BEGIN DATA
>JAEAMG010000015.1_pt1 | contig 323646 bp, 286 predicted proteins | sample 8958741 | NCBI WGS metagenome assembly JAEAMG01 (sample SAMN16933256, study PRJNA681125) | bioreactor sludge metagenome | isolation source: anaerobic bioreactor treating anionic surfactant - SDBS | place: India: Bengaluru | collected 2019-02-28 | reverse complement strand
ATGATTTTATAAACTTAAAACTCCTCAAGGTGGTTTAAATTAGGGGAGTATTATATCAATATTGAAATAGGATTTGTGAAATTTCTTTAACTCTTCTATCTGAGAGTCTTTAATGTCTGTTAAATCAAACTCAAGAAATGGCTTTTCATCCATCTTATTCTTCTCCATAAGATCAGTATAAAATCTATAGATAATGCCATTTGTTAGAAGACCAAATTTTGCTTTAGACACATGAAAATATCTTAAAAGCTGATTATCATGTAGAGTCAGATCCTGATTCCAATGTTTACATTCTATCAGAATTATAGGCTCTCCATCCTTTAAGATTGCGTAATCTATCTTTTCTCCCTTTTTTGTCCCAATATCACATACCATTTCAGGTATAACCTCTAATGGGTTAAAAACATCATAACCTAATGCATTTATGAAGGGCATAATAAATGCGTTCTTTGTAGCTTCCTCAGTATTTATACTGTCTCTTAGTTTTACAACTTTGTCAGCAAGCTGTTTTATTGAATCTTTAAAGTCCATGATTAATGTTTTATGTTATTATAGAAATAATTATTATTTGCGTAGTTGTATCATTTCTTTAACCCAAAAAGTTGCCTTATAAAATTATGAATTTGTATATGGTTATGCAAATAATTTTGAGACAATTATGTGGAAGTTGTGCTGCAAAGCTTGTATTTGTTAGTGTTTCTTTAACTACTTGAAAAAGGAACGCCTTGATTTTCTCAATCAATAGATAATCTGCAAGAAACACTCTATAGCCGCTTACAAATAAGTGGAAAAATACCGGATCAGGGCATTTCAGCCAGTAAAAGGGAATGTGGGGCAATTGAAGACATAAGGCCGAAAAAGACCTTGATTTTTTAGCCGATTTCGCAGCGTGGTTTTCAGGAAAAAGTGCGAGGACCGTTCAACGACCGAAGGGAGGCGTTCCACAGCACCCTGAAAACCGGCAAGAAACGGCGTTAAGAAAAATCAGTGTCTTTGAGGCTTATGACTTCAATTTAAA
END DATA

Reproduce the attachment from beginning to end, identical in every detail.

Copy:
>JAEAMG010000015.1_pt1 | contig 323646 bp, 286 predicted proteins | sample 8958741 | NCBI WGS metagenome assembly JAEAMG01 (sample SAMN16933256, study PRJNA681125) | bioreactor sludge metagenome | isolation source: anaerobic bioreactor treating anionic surfactant - SDBS | place: India: Bengaluru | collected 2019-02-28 | reverse complement strand
ATGATTTTATAAACTTAAAACTCCTCAAGGTGGTTTAAATTAGGGGAGTATTATATCAATATTGAAATAGGATTTGTGAAATTTCTTTAACTCTTCTATCTGAGAGTCTTTAATGTCTGTTAAATCAAACTCAAGAAATGGCTTTTCATCCATCTTATTCTTCTCCATAAGATCAGTATAAAATCTATAGATAATGCCATTTGTTAGAAGACCAAATTTTGCTTTAGACACATGAAAATATCTTAAAAGCTGATTATCATGTAGAGTCAGATCCTGATTCCAATGTTTACATTCTATCAGAATTATAGGCTCTCCATCCTTTAAGATTGCGTAATCTATCTTTTCTCCCTTTTTTGTCCCAATATCACATACCATTTCAGGTATAACCTCTAATGGGTTAAAAACATCATAACCTAATGCATTTATGAAGGGCATAATAAATGCGTTCTTTGTAGCTTCCTCAGTATTTATACTGTCTCTTAGTTTTACAACTTTGTCAGCAAGCTGTTTTATTGAATCTTTAAAGTCCATGATTAATGTTTTATGTTATTATAGAAATAATTATTATTTGCGTAGTTGTATCATTTCTTTAACCCAAAAAGTTGCCTTATAAAATTATGAATTTGTATATGGTTATGCAAATAATTTTGAGACAATTATGTGGAAGTTGTGCTGCAAAGCTTGTATTTGTTAGTGTTTCTTTAACTACTTGAAAAAGGAACGCCTTGATTTTCTCAATCAATAGATAATCTGCAAGAAACACTCTATAGCCGCTTACAAATAAGTGGAAAAATACCGGATCAGGGCATTTCAGCCAGTAAAAGGGAATGTGGGGCAATTGAAGACATAAGGCCGAAAAAGACCTTGATTTTTTAGCCGATTTCGCAGCGTGGTTTTCAGGAAAAAGTGCGAGGACCGTTCAACGACCGAAGGGAGGCGTTCCACAGCACCCTGAAAACCGGCAAGAAACGGCGTTAAGAAAAATCAGTGTCTTTGAGGCTTATGACTTCAATTTAAA